The Sundance Film Festival kicked off Thursday and Friday with two movies centering on the African-American experience, and it’s not a pretty sight. In fact, it’s quite painful.
But both films are well-made and well-directed and well-acted. And both should be seen widely.
The first, “Emergency,” is in the U.S. Dramatic Competition. It’s directed by Carey Williams, and it centers on a well-known genre — the wild night out for young adults, on the cusp of graduating from college.
RJ Cyler stars as Sean, a stoner who’s smart but who has grown up in a world where he knows how a Black man can be humiliated and scarred. His best friend is Kunle, whose name sounds like Kool-Aid. He’s about as preppy as you can get. He’s smart, focused and destined for Princeton. He’s played by Daniel Elise Watkins, and it’s clear that he and Sean are from different sides of the tracks — and have had different experiences as an African-American man.
These two decide to engage in a spring break night of epic partying, securing passes to various fraternity and sorority parties on their campus. They have yet another roommate, Carlos (Sebastian Chacon), who spends most of his time with his bond and video games.
When Sean and Kunle go back to their house before partying, they discover Carlos in his usual situation, wearing head phones, playing video games and getting stoned. But there’s a big problem. There’s a young white girl, passed out in the living room. She has a pulse, but she’s unconscious. What do you do?
Kunle, being a straight and narrow kind of guy, says they should call 911. Sean, knowing what might happen when you’re Black and reach out to the police, says there’s no way they should call the authorities. Carlos, not knowing what to do, sort of sides with Sean. And then they decide they should take the unconscious girl to the hospital.
Thus begins a road trip that turns into a night out of hell.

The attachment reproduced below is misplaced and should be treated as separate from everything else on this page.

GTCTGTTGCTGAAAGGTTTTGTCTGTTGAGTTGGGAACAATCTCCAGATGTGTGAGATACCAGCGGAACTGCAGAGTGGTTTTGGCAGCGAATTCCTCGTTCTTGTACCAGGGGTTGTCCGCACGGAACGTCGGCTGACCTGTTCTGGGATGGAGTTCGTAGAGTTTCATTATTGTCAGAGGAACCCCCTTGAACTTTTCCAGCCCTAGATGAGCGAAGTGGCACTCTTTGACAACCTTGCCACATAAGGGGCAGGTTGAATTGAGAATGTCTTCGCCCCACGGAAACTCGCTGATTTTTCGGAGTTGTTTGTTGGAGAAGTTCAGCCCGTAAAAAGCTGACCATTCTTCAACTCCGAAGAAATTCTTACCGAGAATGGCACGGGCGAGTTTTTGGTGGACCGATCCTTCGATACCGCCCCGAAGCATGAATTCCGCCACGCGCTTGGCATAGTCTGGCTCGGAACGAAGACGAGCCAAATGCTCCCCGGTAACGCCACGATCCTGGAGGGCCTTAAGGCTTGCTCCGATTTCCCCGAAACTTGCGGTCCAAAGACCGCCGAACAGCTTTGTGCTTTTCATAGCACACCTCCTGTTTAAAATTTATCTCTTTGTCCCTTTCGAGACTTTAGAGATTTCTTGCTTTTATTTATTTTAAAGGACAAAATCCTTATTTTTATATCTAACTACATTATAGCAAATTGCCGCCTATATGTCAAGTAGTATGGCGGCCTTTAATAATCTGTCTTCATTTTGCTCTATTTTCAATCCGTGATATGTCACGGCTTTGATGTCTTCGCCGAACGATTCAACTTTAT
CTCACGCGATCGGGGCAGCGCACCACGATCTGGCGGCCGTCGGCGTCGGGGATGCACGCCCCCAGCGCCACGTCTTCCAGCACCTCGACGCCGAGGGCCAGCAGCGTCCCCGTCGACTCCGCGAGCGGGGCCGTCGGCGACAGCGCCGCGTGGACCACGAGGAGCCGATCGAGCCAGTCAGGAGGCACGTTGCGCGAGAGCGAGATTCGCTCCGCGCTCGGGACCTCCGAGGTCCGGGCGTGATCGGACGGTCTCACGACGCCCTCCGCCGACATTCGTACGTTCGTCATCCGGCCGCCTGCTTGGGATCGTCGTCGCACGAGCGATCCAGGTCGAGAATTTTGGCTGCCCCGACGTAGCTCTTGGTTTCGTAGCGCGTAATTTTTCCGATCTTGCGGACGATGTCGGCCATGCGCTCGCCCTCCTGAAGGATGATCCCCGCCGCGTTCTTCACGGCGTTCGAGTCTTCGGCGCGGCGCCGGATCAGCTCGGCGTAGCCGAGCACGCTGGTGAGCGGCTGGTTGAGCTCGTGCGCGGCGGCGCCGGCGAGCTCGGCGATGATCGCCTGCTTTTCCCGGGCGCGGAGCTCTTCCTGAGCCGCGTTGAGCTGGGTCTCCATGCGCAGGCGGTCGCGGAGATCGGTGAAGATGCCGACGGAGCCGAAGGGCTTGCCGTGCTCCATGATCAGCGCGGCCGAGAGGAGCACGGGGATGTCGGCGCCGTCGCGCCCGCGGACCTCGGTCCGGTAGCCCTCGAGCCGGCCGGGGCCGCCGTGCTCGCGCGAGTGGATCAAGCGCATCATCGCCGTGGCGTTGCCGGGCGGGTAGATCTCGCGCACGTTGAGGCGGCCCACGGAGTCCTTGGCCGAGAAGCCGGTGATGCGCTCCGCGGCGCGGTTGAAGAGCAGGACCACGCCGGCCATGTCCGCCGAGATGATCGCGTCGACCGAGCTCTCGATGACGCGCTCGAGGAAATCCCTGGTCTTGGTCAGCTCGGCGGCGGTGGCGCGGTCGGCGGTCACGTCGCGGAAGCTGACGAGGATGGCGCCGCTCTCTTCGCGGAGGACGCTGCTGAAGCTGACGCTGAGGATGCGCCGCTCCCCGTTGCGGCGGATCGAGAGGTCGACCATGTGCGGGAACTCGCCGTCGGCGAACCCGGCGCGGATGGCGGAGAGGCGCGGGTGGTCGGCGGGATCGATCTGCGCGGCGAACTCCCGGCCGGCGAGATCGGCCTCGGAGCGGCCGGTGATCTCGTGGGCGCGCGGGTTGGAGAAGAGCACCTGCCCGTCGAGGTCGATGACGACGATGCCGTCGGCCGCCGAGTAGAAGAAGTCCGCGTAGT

More importantly, the evening begins to show a debate between the two best friends — one who believes in the system and thinks honesty is the best policy, and the other who thinks the system is rigged against Black folks.
There won’t be any spoilers here, but let’s just say that one dude has a great awakening.
The other significant African-American movie on Sundance’s opening weekend is “892.” It deals with an ex-Marine named Brian, played brilliantly by John Bodega. He has been denied his disability payment by the Veterans Administration, and he’s on the verge of homelessness.
He has pleaded with the VA to reinstate his payments, but the bureaucracy has thwarted him every step of the way. He lives apart from his wife and his daughter, and he feels as though he has been cast aside by the United States after serving his country.
The movie, directed by Abi Damaris Corbin, is based on a true story of an ex-Marine who walks into a Wells Fargo bank in metropolitan Atlanta, and tells a bank teller that he has a bomb. The teller and the bank manager, both of whom are minority women, try to stay calm and navigate the tricky task of getting everyone in the bank outside.
But the situation escalates in classic “Dog Day Afternoon” fashion.
Nicole Beharie plays the manager, while Selenis Leyva plays the teller, and both are compassionate yet terrified by Brian’s takeover of the bank — and the possibility of being blown up.
Michael Kenneth Williams, in one of his last roles before his death, plays the negotiator, a former Marine who bonds somewhat with Brian and tries to get him out alive. Connie Britton plays a local TV news producer who takes a call from Brian during the crisis.
Corbin keeps the tension high throughout “892,” and she is bound to be a director to watch. This is her first feature film.
Single film tickets to online Sundance screenings are available festival.sundance.org/tickets/#